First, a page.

There is no doubt that Africa has made immense strides in extending internet access to more people. In fact, between 2015 and 2022 the number of internet users on the continent doubled. As important as access is, however, quality of access is also critical.
In a world where digitalisation continues to accelerate, people need stable, high-quality broadband to work, learn, find job opportunities and access entertainment. And while it’s important for them to have that kind of access at school, university and work, it’s also critical that they have it at home. After all, most people spend more time at home during the day than anywhere else.
But getting that broadband into African homes isn’t always easy. Challenges such as difficult terrain in both rural and urban areas are fairly obvious. With the right combination of technologies, however, those challenges can be overcome.
The importance of 5G and FWA
5G and fixed-wireless access (FWA) in particular will be critical, especially as networks and operators shift from simply providing access to being a digital experience provider.
To see why they’re so important, it’s worth understanding what the current state of broadband is in one of Africa’s largest economies. Take Nigeria, for example. According to figures from the Nigerian Communications Commission, broadband penetration is at 45.57% in the country as of August 2023, including mobile and mobile broadband. By comparison, 87% of UK households had a fixed broadband connection in 2022.
It’s also important to note that the Nigerian number isn’t so low because the demand isn’t there. It is. Instead, the problem has more to do with supply. At the same time, the addressable home broadband market is projected to grow at a 15.8% compound annual growth rate by 2028. For networks and operators that understand the opportunity this growth presents, the rewards are potentially very rich.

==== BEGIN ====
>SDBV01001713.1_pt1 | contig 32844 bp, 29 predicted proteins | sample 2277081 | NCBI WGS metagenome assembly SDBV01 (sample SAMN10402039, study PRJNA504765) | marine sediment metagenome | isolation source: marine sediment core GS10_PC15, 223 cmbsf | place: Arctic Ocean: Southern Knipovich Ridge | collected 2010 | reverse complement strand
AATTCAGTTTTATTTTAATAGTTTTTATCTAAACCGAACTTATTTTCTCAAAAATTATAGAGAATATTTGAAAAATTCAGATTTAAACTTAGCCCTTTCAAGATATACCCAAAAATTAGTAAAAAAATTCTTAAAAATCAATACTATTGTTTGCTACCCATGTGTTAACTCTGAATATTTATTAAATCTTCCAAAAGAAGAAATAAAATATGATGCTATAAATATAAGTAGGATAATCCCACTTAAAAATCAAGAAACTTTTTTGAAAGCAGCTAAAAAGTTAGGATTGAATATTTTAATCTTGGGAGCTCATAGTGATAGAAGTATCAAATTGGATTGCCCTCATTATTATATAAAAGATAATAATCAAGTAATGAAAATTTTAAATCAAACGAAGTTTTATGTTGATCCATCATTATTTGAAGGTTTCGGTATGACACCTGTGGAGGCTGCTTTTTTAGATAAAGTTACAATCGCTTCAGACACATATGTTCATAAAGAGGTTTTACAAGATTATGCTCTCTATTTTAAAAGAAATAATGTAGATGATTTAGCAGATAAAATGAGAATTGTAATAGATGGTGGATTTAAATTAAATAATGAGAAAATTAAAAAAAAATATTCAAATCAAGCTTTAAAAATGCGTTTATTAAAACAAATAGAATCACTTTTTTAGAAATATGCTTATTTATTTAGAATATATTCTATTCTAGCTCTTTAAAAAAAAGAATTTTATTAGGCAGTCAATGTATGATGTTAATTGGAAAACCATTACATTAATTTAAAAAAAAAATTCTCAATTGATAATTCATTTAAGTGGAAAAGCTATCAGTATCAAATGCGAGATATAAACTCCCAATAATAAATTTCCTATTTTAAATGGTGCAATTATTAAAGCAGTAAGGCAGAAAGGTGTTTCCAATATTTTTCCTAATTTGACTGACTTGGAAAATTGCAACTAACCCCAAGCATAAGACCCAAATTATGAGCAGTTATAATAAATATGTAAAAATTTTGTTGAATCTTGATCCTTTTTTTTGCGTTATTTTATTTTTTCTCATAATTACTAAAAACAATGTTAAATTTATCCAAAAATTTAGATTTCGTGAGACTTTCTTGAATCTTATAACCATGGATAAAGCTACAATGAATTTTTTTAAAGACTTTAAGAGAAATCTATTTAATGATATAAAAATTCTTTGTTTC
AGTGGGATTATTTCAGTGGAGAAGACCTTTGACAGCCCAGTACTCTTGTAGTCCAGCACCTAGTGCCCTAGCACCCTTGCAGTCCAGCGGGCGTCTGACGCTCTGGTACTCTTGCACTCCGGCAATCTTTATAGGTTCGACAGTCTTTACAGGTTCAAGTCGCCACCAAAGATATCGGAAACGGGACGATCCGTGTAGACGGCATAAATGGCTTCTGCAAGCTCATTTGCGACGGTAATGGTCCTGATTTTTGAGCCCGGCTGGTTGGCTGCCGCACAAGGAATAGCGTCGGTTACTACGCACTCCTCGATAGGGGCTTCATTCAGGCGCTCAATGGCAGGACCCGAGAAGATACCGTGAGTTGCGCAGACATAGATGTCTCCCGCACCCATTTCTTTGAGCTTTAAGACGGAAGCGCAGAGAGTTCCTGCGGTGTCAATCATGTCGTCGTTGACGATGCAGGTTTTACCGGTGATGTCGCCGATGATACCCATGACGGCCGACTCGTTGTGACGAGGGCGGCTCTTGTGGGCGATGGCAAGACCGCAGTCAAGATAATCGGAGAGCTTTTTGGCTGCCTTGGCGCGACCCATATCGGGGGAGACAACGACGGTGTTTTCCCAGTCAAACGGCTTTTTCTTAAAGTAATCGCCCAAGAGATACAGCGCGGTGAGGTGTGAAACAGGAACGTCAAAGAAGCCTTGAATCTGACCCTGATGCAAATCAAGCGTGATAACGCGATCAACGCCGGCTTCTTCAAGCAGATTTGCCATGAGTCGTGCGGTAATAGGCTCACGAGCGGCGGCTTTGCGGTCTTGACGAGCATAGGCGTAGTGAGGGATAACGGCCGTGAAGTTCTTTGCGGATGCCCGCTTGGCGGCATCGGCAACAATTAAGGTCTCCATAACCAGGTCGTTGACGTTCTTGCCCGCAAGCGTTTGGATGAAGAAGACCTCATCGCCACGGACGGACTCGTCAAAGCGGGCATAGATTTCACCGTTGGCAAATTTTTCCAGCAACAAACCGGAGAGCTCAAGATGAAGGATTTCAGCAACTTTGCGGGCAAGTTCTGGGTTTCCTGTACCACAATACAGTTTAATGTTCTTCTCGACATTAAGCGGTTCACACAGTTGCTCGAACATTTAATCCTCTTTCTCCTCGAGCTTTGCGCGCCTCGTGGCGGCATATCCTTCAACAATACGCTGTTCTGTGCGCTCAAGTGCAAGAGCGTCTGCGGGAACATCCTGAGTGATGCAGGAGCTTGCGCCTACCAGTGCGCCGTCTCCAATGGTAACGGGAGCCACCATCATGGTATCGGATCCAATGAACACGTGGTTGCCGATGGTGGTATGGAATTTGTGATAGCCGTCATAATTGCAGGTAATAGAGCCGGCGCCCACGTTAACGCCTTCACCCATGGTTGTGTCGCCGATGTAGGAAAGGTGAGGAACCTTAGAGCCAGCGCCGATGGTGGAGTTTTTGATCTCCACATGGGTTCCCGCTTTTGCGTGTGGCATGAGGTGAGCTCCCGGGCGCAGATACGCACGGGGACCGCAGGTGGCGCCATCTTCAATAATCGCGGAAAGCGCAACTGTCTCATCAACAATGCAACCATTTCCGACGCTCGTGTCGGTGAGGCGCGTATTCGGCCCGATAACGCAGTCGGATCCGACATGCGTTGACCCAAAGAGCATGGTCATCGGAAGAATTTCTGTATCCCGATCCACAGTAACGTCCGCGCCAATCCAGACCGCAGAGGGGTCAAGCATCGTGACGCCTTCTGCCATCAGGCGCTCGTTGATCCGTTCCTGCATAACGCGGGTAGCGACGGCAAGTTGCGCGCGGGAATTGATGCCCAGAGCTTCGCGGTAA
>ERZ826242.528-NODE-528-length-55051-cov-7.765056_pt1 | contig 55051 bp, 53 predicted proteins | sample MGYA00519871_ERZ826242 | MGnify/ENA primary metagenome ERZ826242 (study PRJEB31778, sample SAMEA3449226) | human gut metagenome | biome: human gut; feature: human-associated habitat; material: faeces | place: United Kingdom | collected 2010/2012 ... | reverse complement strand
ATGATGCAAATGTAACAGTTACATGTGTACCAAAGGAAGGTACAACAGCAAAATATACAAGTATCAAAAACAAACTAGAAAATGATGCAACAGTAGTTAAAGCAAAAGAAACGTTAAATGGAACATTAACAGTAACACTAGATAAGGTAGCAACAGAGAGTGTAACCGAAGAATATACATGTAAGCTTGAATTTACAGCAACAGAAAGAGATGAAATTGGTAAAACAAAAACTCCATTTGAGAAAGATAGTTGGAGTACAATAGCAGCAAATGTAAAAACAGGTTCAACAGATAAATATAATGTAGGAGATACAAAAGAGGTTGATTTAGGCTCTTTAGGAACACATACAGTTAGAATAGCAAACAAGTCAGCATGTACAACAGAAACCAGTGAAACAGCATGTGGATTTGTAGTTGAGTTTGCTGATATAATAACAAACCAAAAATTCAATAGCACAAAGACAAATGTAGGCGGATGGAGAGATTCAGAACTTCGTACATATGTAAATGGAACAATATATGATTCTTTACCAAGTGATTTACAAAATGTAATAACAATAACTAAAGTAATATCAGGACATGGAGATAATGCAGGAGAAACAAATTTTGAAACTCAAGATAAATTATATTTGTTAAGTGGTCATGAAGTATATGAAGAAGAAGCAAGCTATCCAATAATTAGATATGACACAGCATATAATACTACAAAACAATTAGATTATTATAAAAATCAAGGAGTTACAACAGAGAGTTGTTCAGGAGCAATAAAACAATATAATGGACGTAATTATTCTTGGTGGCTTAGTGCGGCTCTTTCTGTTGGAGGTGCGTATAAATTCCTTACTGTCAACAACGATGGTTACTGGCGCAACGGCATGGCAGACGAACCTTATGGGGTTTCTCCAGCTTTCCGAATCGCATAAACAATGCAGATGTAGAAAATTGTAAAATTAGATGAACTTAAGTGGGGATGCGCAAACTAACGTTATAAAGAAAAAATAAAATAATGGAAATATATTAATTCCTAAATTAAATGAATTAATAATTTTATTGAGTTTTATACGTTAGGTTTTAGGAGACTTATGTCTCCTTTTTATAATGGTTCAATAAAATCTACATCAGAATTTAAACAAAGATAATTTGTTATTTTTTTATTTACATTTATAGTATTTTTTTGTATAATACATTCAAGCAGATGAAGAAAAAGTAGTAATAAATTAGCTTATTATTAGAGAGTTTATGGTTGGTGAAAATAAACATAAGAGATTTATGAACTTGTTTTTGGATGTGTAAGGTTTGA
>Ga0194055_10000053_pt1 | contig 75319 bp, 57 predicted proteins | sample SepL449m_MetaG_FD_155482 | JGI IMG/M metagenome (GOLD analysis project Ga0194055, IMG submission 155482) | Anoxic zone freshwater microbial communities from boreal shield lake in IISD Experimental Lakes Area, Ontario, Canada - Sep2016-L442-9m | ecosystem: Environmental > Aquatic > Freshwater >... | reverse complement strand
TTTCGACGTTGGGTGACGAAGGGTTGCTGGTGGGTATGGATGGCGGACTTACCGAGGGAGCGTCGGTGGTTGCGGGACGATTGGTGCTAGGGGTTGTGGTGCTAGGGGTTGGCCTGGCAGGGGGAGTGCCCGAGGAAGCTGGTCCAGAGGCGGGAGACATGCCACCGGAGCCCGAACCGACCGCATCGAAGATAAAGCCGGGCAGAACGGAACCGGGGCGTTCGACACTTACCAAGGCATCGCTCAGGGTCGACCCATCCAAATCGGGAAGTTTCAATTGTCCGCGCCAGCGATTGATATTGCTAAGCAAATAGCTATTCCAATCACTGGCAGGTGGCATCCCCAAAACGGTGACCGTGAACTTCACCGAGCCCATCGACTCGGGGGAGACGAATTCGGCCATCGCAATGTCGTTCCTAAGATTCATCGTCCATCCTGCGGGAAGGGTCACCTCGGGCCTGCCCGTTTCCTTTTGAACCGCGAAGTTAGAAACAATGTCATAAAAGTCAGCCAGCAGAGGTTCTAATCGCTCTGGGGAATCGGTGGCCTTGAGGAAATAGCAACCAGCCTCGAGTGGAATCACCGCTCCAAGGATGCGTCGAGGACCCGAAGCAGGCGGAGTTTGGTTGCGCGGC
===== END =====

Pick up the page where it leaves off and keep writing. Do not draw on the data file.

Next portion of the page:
But it’s also true that fixed-line fibre connections on their own won’t be enough to meet that growing demand, especially not initially. It’s here that 5G-enabled FWA has a particularly important role to play in the home. Unlike fibre, FWA doesn’t require bringing any additional infrastructure from the street into a person’s home. Instead, because it utilises mobile networks, they can gain access with little more than a router plugged into a power supply. That ease and convenience of setup is just one of the why 5G FWA forms such an important part of our Nigerian strategy at MTN.
None of this, of course, is to say that 5G FWA can replace fibre. It’s still vitally important that Africa’s fibre rollout continues apace. Everyone deserves the benefits of a modern, connected life. Fibre plays an important role in providing that, but in many areas so does 5G FWA. They are, in other words, complementary technologies.
We also believe that it’s only by leveraging fibre, 5G and 4G FW) infrastructure that we’ll be able to achieve our goal of connecting more than five million homes across Nigeria by the year 2025.
These types of connectivity infrastructures aren’t the only complementary technologies that will help drive broadband adoption either. Offering customers bundling of connectivity with TV streaming and voice add-ons, for example, can also drive adoption.
Getting broadband into more homes also requires strategic partnerships with leading global and local tech and infrastructure brands, highly differentiated value propositions, digitised customer journeys and effective customer support.
No time to wait
Ultimately, given the rapidly growing broadband customer base in Nigeria and other African countries, operators and networks will have to use all the tools available to them to meet the demands of that base. On that front, particularly given the challenges that many African countries face in both urban and rural environments, 5G and FWA will be especially critical for giving Africans the home broadband access they need.
- The author, Onyinye Ikenna-Emeka, is MTN Nigeria’s chief broadband officer
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